Report finds post-9/11 vets have far higher disability ratings than prior generations

According to a the annual survey of veterans employment and status by the Department of Labor’s Bureau of Labor Statistics, post-9/11 active-duty veterans have significantly higher disability rates than those of prior generations.

According to an article published by MilitaryTimes.com, the Current Population Survey of 60,000 households in 2018, states that “41 percent of Gulf War-era II [post-9/11] veterans had a service-connected disability, compared with 25 percent of all veterans.”

The BLS report did not discuss the reasons behind why post-9/11 veterans have higher disability ratings than veterans of other eras. However, Dr. Nicholas Armstrong, a senior researcher at Syracuse University’s Institute for Veterans and Military Families, suggested several reasons. These included a higher survival rate due to advances in medicine and evacuation treatment centers, increased awareness of the effects of traumatic brain injury (TBI), and a better understanding of mental health issues resulting from post-traumatic stress. Armstrong continued by saying that advances in the ability to diagnose PTSD are “another of the many drivers, I would say, of the uptick in disability rates.”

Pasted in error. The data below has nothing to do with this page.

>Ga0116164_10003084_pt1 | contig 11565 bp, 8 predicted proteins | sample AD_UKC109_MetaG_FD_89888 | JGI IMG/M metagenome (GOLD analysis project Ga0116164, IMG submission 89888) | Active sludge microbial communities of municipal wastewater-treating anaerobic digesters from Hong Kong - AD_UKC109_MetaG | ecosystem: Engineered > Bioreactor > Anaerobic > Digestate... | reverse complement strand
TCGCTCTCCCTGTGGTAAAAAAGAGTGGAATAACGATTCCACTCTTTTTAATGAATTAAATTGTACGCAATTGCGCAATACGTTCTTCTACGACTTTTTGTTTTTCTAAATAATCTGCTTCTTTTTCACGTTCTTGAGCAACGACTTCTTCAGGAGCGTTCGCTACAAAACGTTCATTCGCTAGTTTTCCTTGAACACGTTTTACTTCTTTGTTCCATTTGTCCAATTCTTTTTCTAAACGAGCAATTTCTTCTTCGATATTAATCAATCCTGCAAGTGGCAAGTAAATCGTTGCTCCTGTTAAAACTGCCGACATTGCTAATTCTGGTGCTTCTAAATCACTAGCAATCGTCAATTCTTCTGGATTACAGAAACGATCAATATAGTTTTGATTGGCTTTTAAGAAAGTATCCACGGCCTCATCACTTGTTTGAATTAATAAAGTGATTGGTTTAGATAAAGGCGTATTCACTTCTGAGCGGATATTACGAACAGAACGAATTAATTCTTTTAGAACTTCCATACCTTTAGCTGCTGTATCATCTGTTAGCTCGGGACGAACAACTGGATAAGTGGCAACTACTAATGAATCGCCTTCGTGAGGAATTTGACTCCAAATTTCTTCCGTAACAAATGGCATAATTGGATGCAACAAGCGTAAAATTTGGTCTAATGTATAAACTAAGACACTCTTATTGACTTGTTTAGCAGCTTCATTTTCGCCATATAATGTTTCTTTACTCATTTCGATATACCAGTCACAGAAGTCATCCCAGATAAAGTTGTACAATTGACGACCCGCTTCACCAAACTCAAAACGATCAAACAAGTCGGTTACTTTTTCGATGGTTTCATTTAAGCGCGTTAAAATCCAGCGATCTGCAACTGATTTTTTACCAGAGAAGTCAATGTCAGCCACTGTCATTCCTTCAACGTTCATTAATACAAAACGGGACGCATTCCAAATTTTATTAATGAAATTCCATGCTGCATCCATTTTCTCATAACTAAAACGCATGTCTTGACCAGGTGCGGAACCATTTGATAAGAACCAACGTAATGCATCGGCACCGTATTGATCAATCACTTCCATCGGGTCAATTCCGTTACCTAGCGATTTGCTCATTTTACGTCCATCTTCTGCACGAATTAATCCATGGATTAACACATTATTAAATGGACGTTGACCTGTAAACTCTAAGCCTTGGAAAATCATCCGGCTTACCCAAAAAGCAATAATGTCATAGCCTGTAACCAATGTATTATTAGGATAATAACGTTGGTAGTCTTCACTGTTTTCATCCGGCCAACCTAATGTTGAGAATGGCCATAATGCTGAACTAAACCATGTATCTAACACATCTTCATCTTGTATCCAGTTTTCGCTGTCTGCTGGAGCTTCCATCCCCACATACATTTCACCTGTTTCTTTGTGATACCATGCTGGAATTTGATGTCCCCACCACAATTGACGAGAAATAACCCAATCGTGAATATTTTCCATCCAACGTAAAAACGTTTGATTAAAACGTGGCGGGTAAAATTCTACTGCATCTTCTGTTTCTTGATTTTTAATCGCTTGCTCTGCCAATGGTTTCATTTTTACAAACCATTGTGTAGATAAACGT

Click here to learn more about the finding of the Department of Labor’s Bureau of Labor Statistics report.